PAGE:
Yes  this is a large brewer. But it has a myriad of problems that make it not the best choice for a large group of sleepy  impatient campers.
Yes, this is a large brewer. But it has a myriad of problems that make it not the best choice for a large group of sleepy, impatient campers.

Portability


This is a portable brewer in the sense that, yes, it can be transported wherever you want and it doesn't need electricity. But it's heavy, has lots of parts including a breakable glass carafe and, with the propane canister attached, it takes up a lot of space. In regards to options available while camping, we consider this to be the least truly portable option in our review.

The large QuikPot took up most of our modest camp table!
The large QuikPot took up most of our modest camp table!

Weight


The QuikPot is, by far, the heaviest brewer in our review at 8 pounds 10.9 ounces.

This is a very heavy device despite the abundance of cheap plastic components.
This is a very heavy device despite the abundance of cheap plastic components.

Value


This is — by a long shot — the most expensive brewer in our review. We'd love to be able to say it's so awesome it's worth it, but sadly that is not the case. For the QuikPot to earn its hefty price tag it would need to be really impressive. It's not. This oversized device left us frustrated more of the time than not and we didn't even get rewarded with a decent cup of coffee.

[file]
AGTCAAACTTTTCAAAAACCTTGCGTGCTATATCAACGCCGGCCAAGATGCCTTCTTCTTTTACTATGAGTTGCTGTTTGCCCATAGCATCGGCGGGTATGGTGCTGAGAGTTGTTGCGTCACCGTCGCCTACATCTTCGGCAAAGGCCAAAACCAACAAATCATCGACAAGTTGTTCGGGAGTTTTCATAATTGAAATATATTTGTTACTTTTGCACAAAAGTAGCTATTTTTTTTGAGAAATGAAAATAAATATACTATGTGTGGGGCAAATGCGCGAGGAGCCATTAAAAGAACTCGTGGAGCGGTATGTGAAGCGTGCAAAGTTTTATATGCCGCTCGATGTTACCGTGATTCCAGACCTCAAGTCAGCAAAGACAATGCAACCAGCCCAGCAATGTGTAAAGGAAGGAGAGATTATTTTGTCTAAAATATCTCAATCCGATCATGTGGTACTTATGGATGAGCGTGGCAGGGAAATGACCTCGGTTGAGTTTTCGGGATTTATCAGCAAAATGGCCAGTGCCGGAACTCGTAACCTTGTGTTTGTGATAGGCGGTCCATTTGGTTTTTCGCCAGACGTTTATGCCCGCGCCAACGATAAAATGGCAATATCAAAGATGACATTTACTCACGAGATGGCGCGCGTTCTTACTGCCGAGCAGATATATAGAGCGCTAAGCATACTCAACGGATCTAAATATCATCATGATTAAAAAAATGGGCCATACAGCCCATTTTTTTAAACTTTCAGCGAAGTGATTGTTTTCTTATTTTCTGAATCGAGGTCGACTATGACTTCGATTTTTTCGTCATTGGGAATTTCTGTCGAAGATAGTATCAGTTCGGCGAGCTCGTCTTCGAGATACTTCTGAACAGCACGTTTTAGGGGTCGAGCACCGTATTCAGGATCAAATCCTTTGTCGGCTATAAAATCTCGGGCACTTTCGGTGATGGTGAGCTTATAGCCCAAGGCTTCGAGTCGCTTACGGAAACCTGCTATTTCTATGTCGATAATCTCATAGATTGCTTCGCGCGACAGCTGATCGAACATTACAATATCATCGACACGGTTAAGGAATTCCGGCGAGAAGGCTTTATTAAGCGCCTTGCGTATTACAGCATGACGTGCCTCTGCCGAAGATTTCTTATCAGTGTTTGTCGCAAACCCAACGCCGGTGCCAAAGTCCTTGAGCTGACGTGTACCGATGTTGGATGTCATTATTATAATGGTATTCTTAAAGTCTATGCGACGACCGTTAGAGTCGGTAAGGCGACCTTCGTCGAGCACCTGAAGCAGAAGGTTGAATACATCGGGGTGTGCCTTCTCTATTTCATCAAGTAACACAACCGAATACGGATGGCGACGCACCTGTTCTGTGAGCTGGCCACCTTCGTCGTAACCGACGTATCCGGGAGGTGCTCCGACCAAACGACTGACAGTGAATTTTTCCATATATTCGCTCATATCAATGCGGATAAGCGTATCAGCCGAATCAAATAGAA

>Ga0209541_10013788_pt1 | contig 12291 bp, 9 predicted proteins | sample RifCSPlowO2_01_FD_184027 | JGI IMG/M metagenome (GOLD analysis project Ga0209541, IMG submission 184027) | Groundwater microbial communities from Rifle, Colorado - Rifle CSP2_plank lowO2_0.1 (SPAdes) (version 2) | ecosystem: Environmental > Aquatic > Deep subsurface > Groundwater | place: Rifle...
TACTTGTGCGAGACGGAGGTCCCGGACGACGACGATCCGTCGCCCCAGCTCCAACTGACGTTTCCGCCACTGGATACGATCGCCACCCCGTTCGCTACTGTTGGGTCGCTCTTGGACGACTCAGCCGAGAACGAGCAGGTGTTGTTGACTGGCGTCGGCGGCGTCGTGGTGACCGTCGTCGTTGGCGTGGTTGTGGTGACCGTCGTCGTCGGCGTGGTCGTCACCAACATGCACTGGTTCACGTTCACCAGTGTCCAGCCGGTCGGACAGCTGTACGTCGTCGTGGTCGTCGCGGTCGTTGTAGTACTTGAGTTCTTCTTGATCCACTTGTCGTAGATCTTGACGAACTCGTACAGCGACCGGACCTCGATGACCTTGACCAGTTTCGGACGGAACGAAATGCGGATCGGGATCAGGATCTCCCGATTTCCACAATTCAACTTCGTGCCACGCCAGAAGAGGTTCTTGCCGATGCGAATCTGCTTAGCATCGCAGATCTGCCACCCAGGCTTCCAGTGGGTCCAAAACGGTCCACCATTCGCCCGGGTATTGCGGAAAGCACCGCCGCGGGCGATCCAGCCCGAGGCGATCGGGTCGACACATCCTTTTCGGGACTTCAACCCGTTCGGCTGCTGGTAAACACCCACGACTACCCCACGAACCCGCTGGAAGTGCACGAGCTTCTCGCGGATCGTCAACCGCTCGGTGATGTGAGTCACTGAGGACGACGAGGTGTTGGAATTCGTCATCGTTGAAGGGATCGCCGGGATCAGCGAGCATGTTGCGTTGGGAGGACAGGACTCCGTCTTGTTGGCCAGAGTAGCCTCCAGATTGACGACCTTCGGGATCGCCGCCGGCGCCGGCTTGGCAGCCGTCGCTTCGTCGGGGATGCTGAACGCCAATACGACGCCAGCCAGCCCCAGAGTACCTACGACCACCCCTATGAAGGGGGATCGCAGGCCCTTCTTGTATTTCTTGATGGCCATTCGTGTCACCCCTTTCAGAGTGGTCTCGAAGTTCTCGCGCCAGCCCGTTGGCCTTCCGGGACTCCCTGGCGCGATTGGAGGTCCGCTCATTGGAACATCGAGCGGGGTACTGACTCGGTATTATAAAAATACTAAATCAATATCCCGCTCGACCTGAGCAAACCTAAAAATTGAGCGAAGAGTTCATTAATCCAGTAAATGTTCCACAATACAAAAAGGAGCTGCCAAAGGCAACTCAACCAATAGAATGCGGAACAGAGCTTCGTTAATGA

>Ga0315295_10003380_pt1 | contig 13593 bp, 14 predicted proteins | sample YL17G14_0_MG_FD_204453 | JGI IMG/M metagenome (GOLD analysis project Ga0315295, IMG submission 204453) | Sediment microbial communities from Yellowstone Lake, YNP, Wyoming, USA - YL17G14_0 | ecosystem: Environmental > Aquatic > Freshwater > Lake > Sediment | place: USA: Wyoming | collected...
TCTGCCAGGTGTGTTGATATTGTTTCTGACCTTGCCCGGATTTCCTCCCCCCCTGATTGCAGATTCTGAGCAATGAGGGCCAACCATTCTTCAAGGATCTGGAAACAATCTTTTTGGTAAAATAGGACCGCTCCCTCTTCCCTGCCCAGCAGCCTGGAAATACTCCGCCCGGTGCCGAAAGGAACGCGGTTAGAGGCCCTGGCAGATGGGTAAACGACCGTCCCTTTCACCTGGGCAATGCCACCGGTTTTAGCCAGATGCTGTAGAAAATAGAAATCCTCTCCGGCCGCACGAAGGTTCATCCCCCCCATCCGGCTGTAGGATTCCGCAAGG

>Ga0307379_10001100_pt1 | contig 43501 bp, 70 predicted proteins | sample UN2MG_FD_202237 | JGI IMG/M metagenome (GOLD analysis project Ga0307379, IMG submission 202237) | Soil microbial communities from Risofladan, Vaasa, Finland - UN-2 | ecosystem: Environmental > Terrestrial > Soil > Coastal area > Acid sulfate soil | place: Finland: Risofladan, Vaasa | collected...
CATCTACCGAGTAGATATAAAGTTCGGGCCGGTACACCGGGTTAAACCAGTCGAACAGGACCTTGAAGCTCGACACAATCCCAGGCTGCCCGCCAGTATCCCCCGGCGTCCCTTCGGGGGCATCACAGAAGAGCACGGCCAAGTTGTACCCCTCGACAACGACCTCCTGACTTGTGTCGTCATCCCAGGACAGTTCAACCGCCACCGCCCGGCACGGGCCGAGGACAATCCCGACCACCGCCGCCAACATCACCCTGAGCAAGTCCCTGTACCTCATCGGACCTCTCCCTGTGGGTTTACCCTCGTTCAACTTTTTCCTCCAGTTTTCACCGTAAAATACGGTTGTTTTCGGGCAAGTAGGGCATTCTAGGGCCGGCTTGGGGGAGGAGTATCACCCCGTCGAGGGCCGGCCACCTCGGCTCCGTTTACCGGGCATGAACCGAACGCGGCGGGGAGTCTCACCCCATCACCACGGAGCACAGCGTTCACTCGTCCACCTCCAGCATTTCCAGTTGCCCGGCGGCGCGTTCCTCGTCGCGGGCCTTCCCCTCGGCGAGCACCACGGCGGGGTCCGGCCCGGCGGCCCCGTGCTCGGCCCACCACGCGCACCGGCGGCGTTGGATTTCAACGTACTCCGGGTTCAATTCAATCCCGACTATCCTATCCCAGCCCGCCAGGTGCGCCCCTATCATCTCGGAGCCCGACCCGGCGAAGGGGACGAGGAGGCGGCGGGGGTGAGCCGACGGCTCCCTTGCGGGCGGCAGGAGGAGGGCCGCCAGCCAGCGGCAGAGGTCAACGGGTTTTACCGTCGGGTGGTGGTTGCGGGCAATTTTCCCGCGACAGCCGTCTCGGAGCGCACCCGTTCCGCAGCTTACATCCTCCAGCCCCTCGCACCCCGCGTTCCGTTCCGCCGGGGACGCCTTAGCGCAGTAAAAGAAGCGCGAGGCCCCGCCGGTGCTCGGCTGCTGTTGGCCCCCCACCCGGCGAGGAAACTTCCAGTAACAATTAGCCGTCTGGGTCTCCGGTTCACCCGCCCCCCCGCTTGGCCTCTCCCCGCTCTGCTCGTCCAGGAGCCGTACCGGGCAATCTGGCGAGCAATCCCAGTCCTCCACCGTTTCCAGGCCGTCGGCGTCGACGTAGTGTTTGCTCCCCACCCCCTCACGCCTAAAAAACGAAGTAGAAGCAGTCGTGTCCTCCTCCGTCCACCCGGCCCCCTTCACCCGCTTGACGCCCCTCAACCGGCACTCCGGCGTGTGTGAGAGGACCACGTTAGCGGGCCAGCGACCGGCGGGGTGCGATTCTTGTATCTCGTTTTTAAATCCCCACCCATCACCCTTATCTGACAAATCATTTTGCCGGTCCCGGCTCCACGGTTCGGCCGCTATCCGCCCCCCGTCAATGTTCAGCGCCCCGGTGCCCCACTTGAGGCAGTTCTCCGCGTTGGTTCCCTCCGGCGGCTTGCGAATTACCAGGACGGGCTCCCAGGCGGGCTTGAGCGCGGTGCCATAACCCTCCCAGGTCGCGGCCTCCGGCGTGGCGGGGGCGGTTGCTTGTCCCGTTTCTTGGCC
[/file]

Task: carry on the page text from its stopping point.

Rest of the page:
Conclusion


We were curious to investigate this kitschy propane drip machine, but it turned out to mostly be a disappointment. We're honestly not sure who this device is meant for. Online reviews seem to point to people who are hunting and fishing, which does make sense. Once brewing has commenced this is a mostly hands-off option, and the burner knob has a "keep warm" setting. But it's far more expensive than all the other brewers in our review, complicated to use, finicky, poorly designed, heavy, and the body gets dangerously hot. All of that and it doesn't even give very good flavor? We say no thank you, try again Coleman.

A mediocre cup from an over-complicated and pricey brewer. Not our favorite.
A mediocre cup from an over-complicated and pricey brewer. Not our favorite.


Penney Garrett